Link@Startup Business Models

Interesting article about getting value from your customers:

“It costs less and less for us to get up and running. Still, sooner or later – you need to make money. By not getting value back from users, we’re increasing the failure rate of our businesses.”

It still boggles my mind when I read about a company with $0 in revenue getting a muiltimillion dollar valuation. I can see indirect value, as in Google News bringing more people to Google, which makes Google more money in the long run. But for something like Twitter to be valued at… what? $75m? I can’t fathom that.

One day this’ll all make sense.

Update: This article by Greg Sterling, an eBusiness guru, expresses similar concern:

Stepping back, it strikes me that there’s something quite “dysfunctional” going on in the way that many entrepreneurs and funders think about building online businesses. Historically people in the real world who start businesses have not gone in with the attitude: in three years someone will buy me and I’ll never work again or maybe I’ll go start another business that will be acquired in another three years.

2 thoughts on “Link@Startup Business Models

  1. The beauty of code is that it costs nothing for the developer to create. From a business perspective it makes sense to pay overhead for a product that is tried-and-true to its use.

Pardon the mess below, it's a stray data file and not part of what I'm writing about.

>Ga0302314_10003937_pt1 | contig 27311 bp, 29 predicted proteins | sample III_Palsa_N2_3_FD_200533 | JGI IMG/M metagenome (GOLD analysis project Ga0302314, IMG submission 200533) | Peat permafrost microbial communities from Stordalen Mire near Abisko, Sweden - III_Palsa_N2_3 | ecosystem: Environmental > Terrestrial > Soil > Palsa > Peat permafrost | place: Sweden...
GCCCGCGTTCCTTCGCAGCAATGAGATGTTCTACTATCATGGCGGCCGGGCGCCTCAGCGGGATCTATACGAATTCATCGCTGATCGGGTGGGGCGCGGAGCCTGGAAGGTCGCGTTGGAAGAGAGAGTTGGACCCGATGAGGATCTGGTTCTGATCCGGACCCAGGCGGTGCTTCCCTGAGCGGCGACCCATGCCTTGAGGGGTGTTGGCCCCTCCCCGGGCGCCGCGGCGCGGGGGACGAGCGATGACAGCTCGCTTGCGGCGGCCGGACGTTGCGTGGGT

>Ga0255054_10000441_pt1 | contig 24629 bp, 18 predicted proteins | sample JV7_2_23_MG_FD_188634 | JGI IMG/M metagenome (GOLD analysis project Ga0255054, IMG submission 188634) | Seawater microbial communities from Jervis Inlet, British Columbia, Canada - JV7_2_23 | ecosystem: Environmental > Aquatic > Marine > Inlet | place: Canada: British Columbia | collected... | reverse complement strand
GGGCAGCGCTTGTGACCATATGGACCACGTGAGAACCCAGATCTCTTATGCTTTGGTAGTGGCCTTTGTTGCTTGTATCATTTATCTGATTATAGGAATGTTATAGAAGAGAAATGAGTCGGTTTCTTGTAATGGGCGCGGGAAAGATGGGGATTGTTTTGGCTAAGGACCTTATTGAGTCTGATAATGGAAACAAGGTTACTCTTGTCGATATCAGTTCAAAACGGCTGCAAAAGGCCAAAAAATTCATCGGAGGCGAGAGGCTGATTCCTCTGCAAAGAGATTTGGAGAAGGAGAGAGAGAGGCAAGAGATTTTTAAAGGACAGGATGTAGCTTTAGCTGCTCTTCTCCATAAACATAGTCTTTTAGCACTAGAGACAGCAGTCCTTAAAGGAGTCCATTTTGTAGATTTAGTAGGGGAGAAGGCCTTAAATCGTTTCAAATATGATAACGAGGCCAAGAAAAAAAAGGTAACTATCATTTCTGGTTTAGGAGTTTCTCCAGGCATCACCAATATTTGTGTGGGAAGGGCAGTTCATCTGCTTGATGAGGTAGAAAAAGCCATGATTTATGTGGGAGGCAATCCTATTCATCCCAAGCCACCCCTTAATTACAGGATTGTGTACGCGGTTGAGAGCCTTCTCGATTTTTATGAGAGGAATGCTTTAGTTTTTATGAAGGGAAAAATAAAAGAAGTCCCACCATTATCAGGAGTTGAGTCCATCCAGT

Apps like Twitter get bought out all the time, many of them are not as huge, but it happens pretty regularly. I had built a social network for creative-types at Create Communications over the past year and a half that had 13k accounts. They got bought out simple because the competition isn’t worth it; and every user/viewer has a value to a website because of impacts from advertising, community build-up, and even the old “word of mouth” spread of an idea or product. If you have 10 million people using your product every month, you can guarantee a fat check for that.

    A great way to get attention is open-sourcing. People can not only find use from your product but also developers can learn from it.

  2. Hey John, I think you make a good point about the net effect of high traffic websites: “…every user/viewer has a value to a website because of impacts from advertising, community build-up, and even the old “word of mouth” spread of an idea or product”

    Can you elaborate on community build-up? I’m not sure what you mean.

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